Being Fat May Have Some Advantages For Males
By Saiful Bahri Kamaruddin
Pix Ikhwan Hashim / https://commons.wikimedia.org
KUALA LUMPUR, 16 May 2014 – Being fat may not be the most desirable look for most figure-conscious people but research carried out by scientists at The National University of Malaysia (UKM) indicated that being overweight could have some positive outcomes for males, such as having stronger bones and less likelihood for osteoporosis in later life.
The UKM research team at the Faculty of Medicine which included Dr Elvy Suhana Mohd Ramli found that an increase in Body Mass Index(BMI) had a direct link with improvements in bone health, as assessed by bone mineral density and calcium ultrasonography.
Speaking to UKM News Portal recently, Dr Elvy Suhana, a lecturer in Anatomy at the faculty, said increases in certain lipids or fats in the body stimulates the production of hormones that strengthens bones and helps prevent osteoporosis in later life. Osteoporosis is a major global health problem characterised by the loss of bone mass and strength which leads to an increased risk of fracture, usually in post-menopausal women.
Her task was to compare the amount of lipids or fats in test subjects and the strength of bones. She said it was generally believed that the ability of human skeletal system to adapt to changes in mechanical loading or weight is also influenced by body fat via leptin, a hormone secreted by white adipocytes.
The other researchers who took part in the study are Drs Kok-Yong Chin, Ima Nirwana Soelaiman, Isa Naina Mohamed, Fairus Ahmad, Amilia Aminuddin and Wan Zurinah Wan Ngah from the Departments of Pharmacology, Anatomy, Physiology and Biochemistry.
The study was conducted as part of the Malaysian Aging Male Study aimed at assessing the various physiological changes of Malaysian men, particularly the Malays and the Chinese, across a broad age range.
Using rats as a test subject and comparing the correlations to humans, systemic infusion of leptin was shown to increase bone mass of rats but intracerebroventricular infusion exerted negative effects on bone mass of rats. Hence, it is clear that our body composition exerted regulatory control on bone health by mechanical loading (via BMI) and leptin (via body fat).
The body mass index (BMI) or Quetelet index, is a ratio of weight to height. The higher the BMI, the more overweight a person is.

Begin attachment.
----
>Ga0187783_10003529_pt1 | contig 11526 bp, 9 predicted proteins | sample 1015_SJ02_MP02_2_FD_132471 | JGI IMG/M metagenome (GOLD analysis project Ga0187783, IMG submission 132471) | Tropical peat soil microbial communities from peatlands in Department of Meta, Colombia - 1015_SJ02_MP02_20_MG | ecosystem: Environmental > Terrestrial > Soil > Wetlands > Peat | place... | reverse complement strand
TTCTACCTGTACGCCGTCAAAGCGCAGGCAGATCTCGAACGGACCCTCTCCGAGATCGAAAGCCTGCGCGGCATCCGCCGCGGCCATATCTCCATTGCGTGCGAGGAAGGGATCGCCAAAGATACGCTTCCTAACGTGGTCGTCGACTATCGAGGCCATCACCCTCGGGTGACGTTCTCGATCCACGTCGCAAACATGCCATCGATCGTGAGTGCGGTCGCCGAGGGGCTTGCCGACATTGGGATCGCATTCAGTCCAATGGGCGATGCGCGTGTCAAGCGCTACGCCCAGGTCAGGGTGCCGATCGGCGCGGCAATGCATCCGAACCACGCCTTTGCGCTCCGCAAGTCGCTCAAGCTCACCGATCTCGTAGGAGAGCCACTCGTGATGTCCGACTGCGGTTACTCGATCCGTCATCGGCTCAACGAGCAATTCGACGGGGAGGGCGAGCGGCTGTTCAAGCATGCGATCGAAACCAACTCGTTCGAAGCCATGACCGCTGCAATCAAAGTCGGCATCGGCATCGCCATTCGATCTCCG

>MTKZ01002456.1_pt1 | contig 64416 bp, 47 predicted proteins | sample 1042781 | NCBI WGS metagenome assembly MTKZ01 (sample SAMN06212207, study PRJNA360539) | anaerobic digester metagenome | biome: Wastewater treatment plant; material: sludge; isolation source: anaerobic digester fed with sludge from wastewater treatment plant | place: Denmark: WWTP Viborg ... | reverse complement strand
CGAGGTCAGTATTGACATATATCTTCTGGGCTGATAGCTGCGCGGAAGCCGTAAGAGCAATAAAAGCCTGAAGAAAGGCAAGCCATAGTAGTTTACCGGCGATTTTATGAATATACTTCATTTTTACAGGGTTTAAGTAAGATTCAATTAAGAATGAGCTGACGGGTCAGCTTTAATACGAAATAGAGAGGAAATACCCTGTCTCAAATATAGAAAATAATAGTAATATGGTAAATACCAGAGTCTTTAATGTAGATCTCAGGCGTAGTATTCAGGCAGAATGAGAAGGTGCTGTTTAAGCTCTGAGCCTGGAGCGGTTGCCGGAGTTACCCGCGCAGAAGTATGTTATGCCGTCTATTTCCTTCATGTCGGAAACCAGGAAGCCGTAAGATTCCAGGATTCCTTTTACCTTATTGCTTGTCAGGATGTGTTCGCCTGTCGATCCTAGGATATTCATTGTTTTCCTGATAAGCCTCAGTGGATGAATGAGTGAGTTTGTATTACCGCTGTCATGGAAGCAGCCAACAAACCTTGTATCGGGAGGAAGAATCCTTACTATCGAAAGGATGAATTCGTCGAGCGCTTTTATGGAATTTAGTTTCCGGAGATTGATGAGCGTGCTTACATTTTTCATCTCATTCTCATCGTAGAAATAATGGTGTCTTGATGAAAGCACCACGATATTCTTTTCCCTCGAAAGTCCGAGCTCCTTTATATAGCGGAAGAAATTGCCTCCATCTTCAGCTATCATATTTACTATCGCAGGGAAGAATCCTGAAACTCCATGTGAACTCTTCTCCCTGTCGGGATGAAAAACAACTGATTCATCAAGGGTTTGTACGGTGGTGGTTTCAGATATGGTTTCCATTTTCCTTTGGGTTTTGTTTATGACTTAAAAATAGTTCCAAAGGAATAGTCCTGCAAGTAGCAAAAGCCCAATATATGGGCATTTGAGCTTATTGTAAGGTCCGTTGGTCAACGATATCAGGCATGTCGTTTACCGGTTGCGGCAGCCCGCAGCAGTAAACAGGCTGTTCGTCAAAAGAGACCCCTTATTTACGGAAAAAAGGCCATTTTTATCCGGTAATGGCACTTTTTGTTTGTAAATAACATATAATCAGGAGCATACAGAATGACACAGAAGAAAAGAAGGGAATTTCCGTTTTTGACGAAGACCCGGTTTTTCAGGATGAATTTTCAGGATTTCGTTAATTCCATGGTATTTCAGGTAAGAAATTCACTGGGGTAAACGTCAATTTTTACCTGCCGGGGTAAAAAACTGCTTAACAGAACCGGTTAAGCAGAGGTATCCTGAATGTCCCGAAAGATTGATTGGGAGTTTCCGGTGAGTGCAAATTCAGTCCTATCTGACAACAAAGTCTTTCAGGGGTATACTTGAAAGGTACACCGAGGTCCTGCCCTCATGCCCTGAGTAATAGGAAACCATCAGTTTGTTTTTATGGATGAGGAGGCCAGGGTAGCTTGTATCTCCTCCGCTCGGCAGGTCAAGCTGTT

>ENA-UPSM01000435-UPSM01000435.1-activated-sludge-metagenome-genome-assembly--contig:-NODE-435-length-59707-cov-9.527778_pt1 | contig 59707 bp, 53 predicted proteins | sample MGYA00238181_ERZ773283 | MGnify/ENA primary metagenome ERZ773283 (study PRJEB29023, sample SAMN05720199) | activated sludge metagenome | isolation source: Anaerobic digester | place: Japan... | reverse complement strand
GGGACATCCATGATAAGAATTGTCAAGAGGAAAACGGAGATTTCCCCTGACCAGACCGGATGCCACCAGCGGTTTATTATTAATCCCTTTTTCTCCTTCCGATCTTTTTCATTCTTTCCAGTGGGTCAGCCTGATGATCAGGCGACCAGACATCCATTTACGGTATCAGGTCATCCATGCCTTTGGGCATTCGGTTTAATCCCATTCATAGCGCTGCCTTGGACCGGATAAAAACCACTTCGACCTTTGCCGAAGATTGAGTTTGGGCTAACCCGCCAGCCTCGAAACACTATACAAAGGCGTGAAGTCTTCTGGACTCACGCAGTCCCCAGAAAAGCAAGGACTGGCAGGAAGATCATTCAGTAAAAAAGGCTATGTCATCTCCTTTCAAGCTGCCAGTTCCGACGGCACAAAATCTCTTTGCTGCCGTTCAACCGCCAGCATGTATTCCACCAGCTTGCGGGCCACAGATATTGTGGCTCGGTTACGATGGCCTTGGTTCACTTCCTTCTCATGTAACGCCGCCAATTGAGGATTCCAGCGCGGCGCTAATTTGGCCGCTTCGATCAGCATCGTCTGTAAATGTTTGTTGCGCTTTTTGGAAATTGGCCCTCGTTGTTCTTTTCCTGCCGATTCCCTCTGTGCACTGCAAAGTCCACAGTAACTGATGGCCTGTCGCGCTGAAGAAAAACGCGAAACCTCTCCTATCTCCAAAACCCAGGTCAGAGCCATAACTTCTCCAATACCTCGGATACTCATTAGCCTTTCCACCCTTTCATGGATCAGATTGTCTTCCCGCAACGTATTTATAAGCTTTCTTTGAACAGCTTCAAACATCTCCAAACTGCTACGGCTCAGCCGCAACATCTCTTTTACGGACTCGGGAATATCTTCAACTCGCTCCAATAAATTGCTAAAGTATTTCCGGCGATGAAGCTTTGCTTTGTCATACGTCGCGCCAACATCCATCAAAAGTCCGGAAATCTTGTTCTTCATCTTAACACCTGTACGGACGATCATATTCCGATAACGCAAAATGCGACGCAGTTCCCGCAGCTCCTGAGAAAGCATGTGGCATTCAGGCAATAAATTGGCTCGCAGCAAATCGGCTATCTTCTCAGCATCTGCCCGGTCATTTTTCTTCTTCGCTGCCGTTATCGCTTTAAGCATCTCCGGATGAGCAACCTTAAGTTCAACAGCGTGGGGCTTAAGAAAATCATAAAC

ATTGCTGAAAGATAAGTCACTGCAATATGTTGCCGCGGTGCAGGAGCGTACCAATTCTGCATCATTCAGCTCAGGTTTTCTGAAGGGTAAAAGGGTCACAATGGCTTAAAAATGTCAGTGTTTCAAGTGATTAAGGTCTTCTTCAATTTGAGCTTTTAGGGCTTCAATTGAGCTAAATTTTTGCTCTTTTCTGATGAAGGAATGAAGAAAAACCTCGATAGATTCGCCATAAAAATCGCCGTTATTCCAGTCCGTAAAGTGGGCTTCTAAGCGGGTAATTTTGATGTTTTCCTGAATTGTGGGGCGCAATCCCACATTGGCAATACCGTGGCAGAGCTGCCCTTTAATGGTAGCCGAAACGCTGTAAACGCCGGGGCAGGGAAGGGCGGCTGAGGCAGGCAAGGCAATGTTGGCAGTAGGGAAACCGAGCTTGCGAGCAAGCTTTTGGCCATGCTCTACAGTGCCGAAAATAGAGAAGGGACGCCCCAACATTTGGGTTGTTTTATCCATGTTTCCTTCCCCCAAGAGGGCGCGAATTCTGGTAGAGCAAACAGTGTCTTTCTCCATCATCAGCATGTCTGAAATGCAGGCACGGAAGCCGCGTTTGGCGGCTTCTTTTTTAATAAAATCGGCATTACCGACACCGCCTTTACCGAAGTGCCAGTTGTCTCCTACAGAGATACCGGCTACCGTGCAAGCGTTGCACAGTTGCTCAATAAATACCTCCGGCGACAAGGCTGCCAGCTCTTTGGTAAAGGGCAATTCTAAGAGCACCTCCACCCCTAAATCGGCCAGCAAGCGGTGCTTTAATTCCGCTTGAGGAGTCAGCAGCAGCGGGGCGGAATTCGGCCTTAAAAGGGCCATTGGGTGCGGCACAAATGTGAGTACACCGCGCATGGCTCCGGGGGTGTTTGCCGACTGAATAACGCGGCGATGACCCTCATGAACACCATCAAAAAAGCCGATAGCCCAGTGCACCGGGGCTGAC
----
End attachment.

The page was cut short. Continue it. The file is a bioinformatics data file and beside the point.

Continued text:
Recent studies revealed a possible reciprocal relationship between the skeletal system and obesity and lipid metabolism, mediated by osteocalcin, an osteoblast-specific protein. The study is aimed at validating the relationship between serum osteocalcin and indices of obesity and lipid parameters in a group of Malaysian men.
A total of 373 men from the Malaysian Aging Male Study were included in the analysis. Data on subjects’ background, BMI, body fat (BF) mass, waist measurements, serum osteocalcin and fasting lipid levels were collected.
It was found that the serum osteocalcin was significantly related to being overweight and the amount of fat in Malaysian men. There was a significant positive association between serum osteocalcin and high density lipoprotein (HDL) cholesterol.
They came to the conclusion that serum osteocalcin was associated with indices of obesity and HDL level in men. However, Dr Elvy Suhana said that relationship should be validated by a longitudinal study with comprehensive hormone profile testing.
The recruitment of men for the analysis was made between September 2009 to September 2011. A total of 840 men aged 20 years and above volunteered for the study of whom 373 had serum for osteocalcin and C-terminal telopeptide collagen crosslinks (CTX) assays.
There were no significant differences between Malays and Chinese in their age, body anthropometric parameters (except height) and lipid profiles. However significant differences in serum osteocalcin and CTX were observed between the two ethnic groups.
The levels of both the bone remodeling markers were significantly higher in the Malays compared to the Chinese. This indicated that the results should be adjusted for ethnicity.